divendres, 1 d’agost de 2014

Dimensions of the Catalan Defence Forces: Naval Forces (Executive Summary)




The following is an English-language executive summary of the 1 July report by the former Catalan National Assembly's Defence Policy Working Group, now Military Studies Society, outlining the possible shape and composition of the reconstituted Catalan Navy. The full, unabridged, report is also available in English.[1]

Preliminary considerations

* This document is not a final blueprint on the dimensions and hardware of Catalonia's Naval Force, but an outline proposal.

* The text starts from scratch concerning hardware and personnel, making no reference to possible assets to be inherited from Spain's Defence Ministry or to Spanish military personnel wishing to join the Catalan Defence Forces.

* To avoid duplicities and redundant capabilities, the Catalan Defence Forces will have a single Joint Chiefs of Staff, bringing together elements from the three forces (land army, air force, and navy)

* All officers and NCOs will speak English at NATO Level 4.


Starting from scratch, yet wasting no time

* Catalonia is s hugely dependent on the sea, making it imperative for us to work on this domain from day one.

* Despite having two large ports such as Barcelona and Tarragona, Catalonia is currently home to no naval bases.

* The first goal must be to control our territorial waters and EEZ (Exclusive Economic Zone).

* A temporary maritime security agency may have to be set up at first, with personnel from existing agencies, including the Mossos d'Esquadra (Catalan Police) and local and harbour police forces.

* It is necessary to quickly set up the Catalan Naval Academy, ready in no more than three years. Instructors will fill operational slots on a rotating basis.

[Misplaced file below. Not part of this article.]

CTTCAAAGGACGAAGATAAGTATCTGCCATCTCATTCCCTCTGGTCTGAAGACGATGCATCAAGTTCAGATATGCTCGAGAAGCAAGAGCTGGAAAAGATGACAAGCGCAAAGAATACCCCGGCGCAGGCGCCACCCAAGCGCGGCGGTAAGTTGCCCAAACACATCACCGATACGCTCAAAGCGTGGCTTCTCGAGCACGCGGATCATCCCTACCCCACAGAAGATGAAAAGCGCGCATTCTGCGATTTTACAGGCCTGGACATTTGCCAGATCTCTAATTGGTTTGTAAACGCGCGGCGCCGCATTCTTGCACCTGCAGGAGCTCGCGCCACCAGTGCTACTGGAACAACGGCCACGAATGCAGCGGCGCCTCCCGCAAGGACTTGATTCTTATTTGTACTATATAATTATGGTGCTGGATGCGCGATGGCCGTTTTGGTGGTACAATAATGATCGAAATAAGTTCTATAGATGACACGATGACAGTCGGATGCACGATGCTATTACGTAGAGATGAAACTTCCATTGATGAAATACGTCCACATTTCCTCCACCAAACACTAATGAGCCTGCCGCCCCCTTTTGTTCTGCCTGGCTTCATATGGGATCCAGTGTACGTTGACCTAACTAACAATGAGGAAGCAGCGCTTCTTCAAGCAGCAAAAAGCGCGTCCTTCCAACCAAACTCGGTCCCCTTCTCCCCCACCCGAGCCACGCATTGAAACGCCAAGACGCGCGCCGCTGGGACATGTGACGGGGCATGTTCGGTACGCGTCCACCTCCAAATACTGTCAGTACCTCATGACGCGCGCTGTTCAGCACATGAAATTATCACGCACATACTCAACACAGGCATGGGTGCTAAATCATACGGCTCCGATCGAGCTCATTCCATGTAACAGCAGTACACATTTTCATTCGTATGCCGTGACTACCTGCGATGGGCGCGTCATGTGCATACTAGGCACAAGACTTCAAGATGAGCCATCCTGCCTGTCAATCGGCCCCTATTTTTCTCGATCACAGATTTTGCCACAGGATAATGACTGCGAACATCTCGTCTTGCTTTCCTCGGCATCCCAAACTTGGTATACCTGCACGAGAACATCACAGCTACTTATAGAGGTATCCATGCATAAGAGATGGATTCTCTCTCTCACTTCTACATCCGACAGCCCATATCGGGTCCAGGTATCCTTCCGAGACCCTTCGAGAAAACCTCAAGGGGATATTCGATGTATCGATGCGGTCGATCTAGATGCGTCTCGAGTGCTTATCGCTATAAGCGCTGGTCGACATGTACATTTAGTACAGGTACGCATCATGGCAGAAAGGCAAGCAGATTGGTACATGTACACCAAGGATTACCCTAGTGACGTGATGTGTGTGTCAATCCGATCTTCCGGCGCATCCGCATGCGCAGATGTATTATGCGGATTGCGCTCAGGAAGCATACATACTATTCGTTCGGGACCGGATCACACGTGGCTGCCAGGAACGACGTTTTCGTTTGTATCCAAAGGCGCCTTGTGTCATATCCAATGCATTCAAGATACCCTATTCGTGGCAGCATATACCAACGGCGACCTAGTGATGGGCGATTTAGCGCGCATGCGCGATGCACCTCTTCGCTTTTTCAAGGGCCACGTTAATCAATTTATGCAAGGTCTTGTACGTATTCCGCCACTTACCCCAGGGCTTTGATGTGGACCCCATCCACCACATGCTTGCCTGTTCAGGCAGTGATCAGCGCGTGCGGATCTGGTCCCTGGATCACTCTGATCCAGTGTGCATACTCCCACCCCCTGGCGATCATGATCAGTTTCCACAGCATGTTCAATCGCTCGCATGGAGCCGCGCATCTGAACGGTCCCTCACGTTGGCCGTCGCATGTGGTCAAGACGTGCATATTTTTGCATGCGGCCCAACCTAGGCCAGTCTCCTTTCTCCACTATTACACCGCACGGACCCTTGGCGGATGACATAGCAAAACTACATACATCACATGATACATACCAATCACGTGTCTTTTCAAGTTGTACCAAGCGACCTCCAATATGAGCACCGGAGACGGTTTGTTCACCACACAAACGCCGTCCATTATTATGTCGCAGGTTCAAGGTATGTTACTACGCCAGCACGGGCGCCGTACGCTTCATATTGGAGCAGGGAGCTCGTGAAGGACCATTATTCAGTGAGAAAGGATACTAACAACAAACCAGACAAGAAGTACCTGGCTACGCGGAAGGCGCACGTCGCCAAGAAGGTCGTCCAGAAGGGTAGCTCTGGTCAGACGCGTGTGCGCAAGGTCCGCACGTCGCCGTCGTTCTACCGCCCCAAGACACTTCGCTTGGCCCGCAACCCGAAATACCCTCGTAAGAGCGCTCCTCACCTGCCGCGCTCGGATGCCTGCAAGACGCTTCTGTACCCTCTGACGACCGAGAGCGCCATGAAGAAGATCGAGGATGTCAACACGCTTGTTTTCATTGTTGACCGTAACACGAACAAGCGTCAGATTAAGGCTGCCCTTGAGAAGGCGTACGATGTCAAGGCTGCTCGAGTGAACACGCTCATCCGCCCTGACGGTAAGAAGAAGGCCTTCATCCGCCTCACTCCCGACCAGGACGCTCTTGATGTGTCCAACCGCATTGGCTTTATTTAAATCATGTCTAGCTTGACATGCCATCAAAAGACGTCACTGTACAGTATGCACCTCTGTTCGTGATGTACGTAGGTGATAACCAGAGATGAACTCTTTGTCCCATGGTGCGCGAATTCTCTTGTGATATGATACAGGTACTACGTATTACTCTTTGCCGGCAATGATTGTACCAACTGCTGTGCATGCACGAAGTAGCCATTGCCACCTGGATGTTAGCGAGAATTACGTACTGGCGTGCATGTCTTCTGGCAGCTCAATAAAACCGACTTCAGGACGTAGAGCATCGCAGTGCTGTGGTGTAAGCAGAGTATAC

* To train a core of officers and NCOs, in order to fill both instructor and operational posts, it will be necessary to reach some sort of agreement with another state. Both because of its proximity, and above all experience, the United Kingdom is the best option.

* Naval exchanges will take place with different countries.

The Littoral Patrol Command

* First operational unit to set up.

* Its functions will be:

- Defence of territorial waters.

- Protection of harbour infrastructures.

- Control of illegal maritime activities (smuggling, drug trafficking …).

- Search and rescue at sea.

- Support in catastrophic events (such as a toxic spill).

It will need the following components:

- Command and Control Centre.

- 3 or 4 offshore patrol vessels (OPV). For example the Adroit class, displacing 1,450 tons.

- 2 or 3 fast patrol crafts (FPC). For example Israel's Dvora class (45-60 tons) or Norway's Skjold class (274 tons).

- 4 to 6 unmanned air vehicles (UAV).

- 4 to 6 unmanned surface vessels (USV).

- An ocean-going tug.

* Unmanned systems are meant to ensure a constant surveillance of territorial waters.

* Setting up and consolidating this command may take 10 years since independence, making it possible to move on to the next stages.

* The Naval Academy, the Littoral Patrol Command, and the shore-based services personnel, should altogether require around 600 officers and sailors.

The Mediterranean: our strategic environment. NATO: our framework

* Catalonia must participate in SNMG2 (Standing NATO Maritime Group 2; formerly Standing Naval Force Mediterranean), a component of the NRF (NATO Response Force).

* It would also be convenient to participate in the SNMCMG2 (Standing NATO Mine Countermeasures Group 2).

* In order to be able to participate in these institutions, we shall need to set up another division within our Naval Force: the Escort Command.